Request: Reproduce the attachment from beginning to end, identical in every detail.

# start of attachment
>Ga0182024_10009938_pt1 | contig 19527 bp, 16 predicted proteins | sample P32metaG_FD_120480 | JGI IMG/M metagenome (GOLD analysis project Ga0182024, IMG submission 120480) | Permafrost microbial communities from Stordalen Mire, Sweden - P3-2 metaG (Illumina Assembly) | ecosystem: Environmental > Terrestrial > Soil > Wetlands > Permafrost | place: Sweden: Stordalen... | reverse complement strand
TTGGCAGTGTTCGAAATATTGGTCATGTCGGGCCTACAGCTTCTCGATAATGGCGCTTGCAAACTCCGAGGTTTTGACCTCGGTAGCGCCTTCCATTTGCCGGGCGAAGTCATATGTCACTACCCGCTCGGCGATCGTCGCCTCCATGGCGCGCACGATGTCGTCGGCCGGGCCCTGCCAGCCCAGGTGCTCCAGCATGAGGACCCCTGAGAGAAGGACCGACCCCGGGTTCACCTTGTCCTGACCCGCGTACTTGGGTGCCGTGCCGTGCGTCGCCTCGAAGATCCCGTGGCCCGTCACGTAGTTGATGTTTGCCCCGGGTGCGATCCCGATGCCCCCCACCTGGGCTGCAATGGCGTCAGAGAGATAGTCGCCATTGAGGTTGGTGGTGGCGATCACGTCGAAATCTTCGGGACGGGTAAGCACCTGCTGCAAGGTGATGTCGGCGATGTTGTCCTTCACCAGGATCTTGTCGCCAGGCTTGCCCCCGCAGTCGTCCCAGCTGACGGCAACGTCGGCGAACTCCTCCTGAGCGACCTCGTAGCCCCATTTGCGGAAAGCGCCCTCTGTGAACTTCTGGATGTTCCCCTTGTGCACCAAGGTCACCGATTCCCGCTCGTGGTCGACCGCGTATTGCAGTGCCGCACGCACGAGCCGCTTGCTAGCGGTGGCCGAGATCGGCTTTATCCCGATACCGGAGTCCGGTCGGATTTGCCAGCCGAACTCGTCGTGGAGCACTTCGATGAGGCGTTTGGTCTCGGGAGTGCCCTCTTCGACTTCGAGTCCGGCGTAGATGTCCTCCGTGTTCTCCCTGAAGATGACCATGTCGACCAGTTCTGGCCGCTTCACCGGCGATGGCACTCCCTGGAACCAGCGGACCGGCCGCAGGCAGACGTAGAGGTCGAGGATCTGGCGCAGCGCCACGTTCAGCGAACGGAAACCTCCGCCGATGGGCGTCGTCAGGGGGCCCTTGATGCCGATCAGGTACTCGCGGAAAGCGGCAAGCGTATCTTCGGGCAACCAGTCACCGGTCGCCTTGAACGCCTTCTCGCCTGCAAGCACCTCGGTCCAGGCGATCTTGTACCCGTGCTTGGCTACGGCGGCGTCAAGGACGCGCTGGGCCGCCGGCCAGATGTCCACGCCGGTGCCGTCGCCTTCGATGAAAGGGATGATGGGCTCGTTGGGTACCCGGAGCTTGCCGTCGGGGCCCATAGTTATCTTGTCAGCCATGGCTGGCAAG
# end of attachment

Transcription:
>Ga0182024_10009938_pt1 | contig 19527 bp, 16 predicted proteins | sample P32metaG_FD_120480 | JGI IMG/M metagenome (GOLD analysis project Ga0182024, IMG submission 120480) | Permafrost microbial communities from Stordalen Mire, Sweden - P3-2 metaG (Illumina Assembly) | ecosystem: Environmental > Terrestrial > Soil > Wetlands > Permafrost | place: Sweden: Stordalen... | reverse complement strand
TTGGCAGTGTTCGAAATATTGGTCATGTCGGGCCTACAGCTTCTCGATAATGGCGCTTGCAAACTCCGAGGTTTTGACCTCGGTAGCGCCTTCCATTTGCCGGGCGAAGTCATATGTCACTACCCGCTCGGCGATCGTCGCCTCCATGGCGCGCACGATGTCGTCGGCCGGGCCCTGCCAGCCCAGGTGCTCCAGCATGAGGACCCCTGAGAGAAGGACCGACCCCGGGTTCACCTTGTCCTGACCCGCGTACTTGGGTGCCGTGCCGTGCGTCGCCTCGAAGATCCCGTGGCCCGTCACGTAGTTGATGTTTGCCCCGGGTGCGATCCCGATGCCCCCCACCTGGGCTGCAATGGCGTCAGAGAGATAGTCGCCATTGAGGTTGGTGGTGGCGATCACGTCGAAATCTTCGGGACGGGTAAGCACCTGCTGCAAGGTGATGTCGGCGATGTTGTCCTTCACCAGGATCTTGTCGCCAGGCTTGCCCCCGCAGTCGTCCCAGCTGACGGCAACGTCGGCGAACTCCTCCTGAGCGACCTCGTAGCCCCATTTGCGGAAAGCGCCCTCTGTGAACTTCTGGATGTTCCCCTTGTGCACCAAGGTCACCGATTCCCGCTCGTGGTCGACCGCGTATTGCAGTGCCGCACGCACGAGCCGCTTGCTAGCGGTGGCCGAGATCGGCTTTATCCCGATACCGGAGTCCGGTCGGATTTGCCAGCCGAACTCGTCGTGGAGCACTTCGATGAGGCGTTTGGTCTCGGGAGTGCCCTCTTCGACTTCGAGTCCGGCGTAGATGTCCTCCGTGTTCTCCCTGAAGATGACCATGTCGACCAGTTCTGGCCGCTTCACCGGCGATGGCACTCCCTGGAACCAGCGGACCGGCCGCAGGCAGACGTAGAGGTCGAGGATCTGGCGCAGCGCCACGTTCAGCGAACGGAAACCTCCGCCGATGGGCGTCGTCAGGGGGCCCTTGATGCCGATCAGGTACTCGCGGAAAGCGGCAAGCGTATCTTCGGGCAACCAGTCACCGGTCGCCTTGAACGCCTTCTCGCCTGCAAGCACCTCGGTCCAGGCGATCTTGTACCCGTGCTTGGCTACGGCGGCGTCAAGGACGCGCTGGGCCGCCGGCCAGATGTCCACGCCGGTGCCGTCGCCTTCGATGAAAGGGATGATGGGCTCGTTGGGTACCCGGAGCTTGCCGTCGGGGCCCATAGTTATCTTGTCAGCCATGGCTGGCAAG